At about 8 p.m. on January 12, 1923, Kim Sang-ok threw a bomb from the corner of a house on the west side of the Jongno Police Station (near the current Chang’an Building) toward a window on the west side of the police station. He then hid himself in his brother-in-law’s house in Samphan-dong (now Huam-dong), Yongsan. This was close to Seoul Station — suitable for the next goal, the killing of Governor Jae-deung. The hiding place was detected by a informant of Cho Yong-su, a Korean martial artist in Dongdaemun, and at dawn on January 17, 14 armed police officers from the Jongno Police Station surrounded Gobong-geun’s house. Sang-ok shot and killed Jongno Police Station judo teacher Jeon Chon Janchil after a fierce battle with Il-kyung, severely wounded Geum-lō and Mae-jeon, escaped the encirclement, evaded Il-kyung’s relentless pursuit, and was able to climb the snow-capped Namsan Mountain barefoot and arrive at Lee Hye-su’s house in Hyoje-dong dressed in monk robes at Ahnjangsa Temple near Wangsimni.
While searching for an opportunity to assassinate Jae Deng-sil with his comrades, Il-kyung, who finally detected his hiding place, surrounded Lee Hye-su’s house at around 5 a.m. on January 22 with more than 400 armed police officers (also said to be about a thousand) drawn from four police stations in the city under the general command of the Gyeonggi Provincial Police Chief. As if foreboding that this would be the final battleground, Kim Sang-ok, with a pistol in each hand, climbed across the rooftops of five nearby houses and engaged in a skirmish with hundreds of police officers armed with pistols and long guns.
After more than three hours of fierce fighting, several police officers, including the police officer Yul Zhen Cheongjo of the Seodaemun Police Station, were killed, but Sang-ok’s bullets ran out. There was no choice but to surrender or be killed. After thinking for a while, Kim Sang-ok took his own life with the last bullet in his pistol. He was 34 years old.
When his family recovered his body, he was said to have eleven gunshot wounds on his body. The teacher was laid to rest in the Imun-dong country cemetery on January 26, 1923, amist the cry of his family and the students who came to the school to avoid the eyes of the Japanese police. The anti-Japanese movement and national spirit left by Kim Sang-ok passed from mouth to mouth and from heart to heart of the Korean people and continued like a ray of light even in the midst of Japanese oppression, becoming the foundation for the liberation of Korea.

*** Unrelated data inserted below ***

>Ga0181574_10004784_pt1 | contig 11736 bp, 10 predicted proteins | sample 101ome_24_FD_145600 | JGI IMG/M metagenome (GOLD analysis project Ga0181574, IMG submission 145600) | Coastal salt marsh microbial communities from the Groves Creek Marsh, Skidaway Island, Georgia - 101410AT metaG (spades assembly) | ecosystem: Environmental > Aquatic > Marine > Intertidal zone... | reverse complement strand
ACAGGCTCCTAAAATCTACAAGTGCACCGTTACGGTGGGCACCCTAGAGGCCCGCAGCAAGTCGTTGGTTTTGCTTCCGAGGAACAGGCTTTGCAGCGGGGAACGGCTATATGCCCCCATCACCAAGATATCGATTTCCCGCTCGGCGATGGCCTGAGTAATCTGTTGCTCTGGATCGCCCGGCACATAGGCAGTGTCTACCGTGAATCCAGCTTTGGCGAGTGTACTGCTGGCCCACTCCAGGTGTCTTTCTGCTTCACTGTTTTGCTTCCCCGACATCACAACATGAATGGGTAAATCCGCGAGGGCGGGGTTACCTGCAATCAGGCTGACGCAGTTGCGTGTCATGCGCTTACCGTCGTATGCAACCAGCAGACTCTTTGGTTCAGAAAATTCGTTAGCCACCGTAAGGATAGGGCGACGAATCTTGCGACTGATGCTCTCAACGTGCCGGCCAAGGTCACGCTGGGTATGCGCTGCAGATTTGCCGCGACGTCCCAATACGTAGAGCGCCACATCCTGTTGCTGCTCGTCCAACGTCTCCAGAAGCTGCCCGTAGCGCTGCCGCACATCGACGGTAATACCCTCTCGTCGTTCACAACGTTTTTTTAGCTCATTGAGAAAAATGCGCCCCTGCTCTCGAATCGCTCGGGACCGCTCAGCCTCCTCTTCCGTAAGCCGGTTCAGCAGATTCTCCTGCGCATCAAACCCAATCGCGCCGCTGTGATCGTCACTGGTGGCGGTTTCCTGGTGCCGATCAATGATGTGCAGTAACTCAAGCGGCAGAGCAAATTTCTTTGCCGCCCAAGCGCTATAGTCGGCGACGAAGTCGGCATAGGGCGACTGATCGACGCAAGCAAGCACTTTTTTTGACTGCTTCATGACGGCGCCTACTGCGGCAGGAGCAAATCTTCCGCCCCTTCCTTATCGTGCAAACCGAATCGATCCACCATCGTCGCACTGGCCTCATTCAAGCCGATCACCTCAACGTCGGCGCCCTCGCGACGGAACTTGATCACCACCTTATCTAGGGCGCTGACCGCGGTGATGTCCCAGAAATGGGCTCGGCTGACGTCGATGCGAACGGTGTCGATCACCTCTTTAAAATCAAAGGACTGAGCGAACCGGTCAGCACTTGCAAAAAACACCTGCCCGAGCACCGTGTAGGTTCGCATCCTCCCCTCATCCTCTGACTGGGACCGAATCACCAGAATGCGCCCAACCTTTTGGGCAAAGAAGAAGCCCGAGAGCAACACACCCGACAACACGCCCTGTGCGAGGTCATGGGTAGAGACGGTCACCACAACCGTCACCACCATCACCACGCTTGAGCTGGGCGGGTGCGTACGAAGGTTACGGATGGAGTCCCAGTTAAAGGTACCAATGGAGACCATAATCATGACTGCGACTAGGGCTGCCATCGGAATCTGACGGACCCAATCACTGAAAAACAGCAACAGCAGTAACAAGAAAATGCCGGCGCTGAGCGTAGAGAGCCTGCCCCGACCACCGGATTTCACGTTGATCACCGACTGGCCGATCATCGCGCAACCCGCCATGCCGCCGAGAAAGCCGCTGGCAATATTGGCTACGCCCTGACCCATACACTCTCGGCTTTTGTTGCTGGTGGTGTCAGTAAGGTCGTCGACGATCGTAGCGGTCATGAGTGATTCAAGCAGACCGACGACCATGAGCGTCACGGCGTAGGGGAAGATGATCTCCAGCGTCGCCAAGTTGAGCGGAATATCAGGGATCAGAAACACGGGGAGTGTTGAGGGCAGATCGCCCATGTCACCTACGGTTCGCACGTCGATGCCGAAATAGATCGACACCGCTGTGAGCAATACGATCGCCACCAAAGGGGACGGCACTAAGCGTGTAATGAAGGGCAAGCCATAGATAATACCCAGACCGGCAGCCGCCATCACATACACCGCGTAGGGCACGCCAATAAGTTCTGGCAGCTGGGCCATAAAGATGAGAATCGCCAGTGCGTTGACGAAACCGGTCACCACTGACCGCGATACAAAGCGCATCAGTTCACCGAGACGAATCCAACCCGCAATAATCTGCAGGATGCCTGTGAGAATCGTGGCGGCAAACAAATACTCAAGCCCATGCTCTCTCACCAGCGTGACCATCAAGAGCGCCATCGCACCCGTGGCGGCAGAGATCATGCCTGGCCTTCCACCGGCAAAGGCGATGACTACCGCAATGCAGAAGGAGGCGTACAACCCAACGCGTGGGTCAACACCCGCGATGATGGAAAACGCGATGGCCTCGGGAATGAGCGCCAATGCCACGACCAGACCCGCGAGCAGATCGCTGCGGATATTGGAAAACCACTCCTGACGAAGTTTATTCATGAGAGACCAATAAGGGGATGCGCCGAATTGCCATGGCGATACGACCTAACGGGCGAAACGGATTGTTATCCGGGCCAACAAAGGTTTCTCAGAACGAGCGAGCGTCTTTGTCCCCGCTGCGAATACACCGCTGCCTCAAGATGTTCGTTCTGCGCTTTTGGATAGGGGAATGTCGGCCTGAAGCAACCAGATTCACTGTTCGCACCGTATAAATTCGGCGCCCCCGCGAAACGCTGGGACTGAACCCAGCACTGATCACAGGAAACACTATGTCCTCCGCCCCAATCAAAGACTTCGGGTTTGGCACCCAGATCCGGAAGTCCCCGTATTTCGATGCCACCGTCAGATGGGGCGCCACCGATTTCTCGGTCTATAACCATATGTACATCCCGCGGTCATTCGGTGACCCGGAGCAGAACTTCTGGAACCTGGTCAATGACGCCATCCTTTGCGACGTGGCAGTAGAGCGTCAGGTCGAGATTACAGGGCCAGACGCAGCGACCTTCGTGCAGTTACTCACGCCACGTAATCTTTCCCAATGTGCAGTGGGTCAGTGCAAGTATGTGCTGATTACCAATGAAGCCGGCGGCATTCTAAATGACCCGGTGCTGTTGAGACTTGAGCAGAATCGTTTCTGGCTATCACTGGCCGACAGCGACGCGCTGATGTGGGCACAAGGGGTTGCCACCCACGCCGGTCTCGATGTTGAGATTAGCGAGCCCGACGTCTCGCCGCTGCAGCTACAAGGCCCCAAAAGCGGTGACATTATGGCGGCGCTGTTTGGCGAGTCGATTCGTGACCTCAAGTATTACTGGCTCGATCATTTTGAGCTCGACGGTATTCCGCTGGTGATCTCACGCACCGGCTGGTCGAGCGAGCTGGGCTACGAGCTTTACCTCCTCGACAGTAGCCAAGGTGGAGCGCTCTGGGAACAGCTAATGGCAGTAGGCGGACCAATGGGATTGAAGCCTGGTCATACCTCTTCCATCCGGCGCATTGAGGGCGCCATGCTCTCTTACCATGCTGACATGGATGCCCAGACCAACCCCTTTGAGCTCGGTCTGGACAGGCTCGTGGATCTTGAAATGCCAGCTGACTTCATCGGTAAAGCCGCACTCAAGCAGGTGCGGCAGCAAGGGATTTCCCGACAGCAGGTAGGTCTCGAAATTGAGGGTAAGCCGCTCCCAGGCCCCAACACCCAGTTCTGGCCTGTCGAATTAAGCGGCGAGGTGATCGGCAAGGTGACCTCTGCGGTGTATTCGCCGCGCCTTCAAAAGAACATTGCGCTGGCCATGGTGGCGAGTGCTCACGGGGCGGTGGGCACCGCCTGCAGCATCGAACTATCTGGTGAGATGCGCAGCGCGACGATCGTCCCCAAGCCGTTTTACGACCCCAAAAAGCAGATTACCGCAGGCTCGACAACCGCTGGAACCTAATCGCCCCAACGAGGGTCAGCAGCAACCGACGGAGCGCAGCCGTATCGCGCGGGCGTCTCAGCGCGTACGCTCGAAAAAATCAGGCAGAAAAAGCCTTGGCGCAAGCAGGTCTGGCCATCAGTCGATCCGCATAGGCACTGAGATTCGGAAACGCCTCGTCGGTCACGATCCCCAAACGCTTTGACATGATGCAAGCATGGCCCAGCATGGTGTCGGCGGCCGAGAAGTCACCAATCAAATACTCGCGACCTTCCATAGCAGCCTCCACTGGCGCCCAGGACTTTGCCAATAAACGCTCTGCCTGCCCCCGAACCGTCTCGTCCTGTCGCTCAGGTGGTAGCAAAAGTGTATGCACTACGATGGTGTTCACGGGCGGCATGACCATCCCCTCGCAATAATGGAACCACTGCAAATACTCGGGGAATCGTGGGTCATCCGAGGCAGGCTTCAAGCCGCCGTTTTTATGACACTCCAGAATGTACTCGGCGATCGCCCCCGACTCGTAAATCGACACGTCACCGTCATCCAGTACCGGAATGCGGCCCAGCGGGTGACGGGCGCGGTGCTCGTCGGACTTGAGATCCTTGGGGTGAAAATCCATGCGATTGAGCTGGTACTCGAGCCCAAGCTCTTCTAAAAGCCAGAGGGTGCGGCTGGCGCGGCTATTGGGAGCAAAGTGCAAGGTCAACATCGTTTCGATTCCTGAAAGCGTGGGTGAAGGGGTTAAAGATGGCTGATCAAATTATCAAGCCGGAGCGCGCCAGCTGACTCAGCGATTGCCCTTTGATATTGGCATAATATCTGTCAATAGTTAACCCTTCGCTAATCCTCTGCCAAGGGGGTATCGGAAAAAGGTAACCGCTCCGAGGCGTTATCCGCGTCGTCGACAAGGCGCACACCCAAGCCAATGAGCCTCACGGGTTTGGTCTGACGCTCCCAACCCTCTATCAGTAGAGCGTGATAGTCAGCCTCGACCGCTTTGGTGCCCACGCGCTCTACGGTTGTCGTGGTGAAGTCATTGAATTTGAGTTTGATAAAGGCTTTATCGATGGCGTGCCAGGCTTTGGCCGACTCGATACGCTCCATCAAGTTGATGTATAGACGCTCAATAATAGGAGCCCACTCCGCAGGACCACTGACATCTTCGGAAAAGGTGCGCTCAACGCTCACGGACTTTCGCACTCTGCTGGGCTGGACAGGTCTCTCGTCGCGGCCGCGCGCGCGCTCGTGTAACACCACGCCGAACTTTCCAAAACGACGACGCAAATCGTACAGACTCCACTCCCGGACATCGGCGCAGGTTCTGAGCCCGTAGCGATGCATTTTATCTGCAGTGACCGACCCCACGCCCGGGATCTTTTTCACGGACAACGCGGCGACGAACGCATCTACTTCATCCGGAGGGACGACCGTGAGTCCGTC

In 1924, Zhao Xiaoang, head of the Foreign Affairs Department of the Shanghai Provisional Government, wrote and published a book about Kim Sang-ok. In honor of his service, the government honored him with the Presidential Medal of the Order of National Merit in 1962.
Partly due to Korean opposition to Japanese colonial policies, there was a brief relaxation of some of the harsh policies. The Korean crown prince married the Japanese princess Nashimoto. The ban on Korean newspapers was lifted, allowing publication of Choson Ilbo and The Dong-a Ilbo. Korean government workers received the same wages as Japanese officials, though the Japanese officials received bonuses the Koreans did not. Whippings were eliminated for minor offenses but not for others. Laws interfering with burial, slaughtering of animals, peasant markets, or traditional customs were removed or changed.
After the Peace Preservation Law of 1925, some freedoms were restricted. Then, in the lead up to the invasion of China and World War II, the harshness of Japanese rule increased again. China was adamantly opposed to Soviet influence in Korea after hearing about Soviet atrocities in Poland since its liberation. By the Cairo Conference in November 1943, the U.S. and China came to agree on Korean independence “in due course”, with China pressing for immediate recognition of the exile government and a tangible date for independence. After Soviet-American relations deteriorated, on August 10, 1945, the United States Department of War agreed that China should land troops in Pusan, Korea from which to prevent a Soviet takeover. However, this turnaround was too late to prevent the division of Korea, as the Red Army quickly occupied northern Korea that same month.
Although there were many separate movements against colonial rule, the main ideology or purpose of the movement was to free Korea from the Japanese military and political rule. Koreans were concerned with alien domination and Korea’s state as a colony. They desired to restore Korea’s independent political sovereignty after Japan invaded the weakened and partially modernized Korean Empire. This was the result of Japan’s political maneuvers to secure international approval for the annexation of treaty annexing Korea. During the independence movement, the rest of the world viewed what was occurring in Korea as an anti-imperialist, anti-militarist, and an anti-Japanese resistance movement. Koreans, however, saw the movement as a step to free Korea from the Japanese military rule.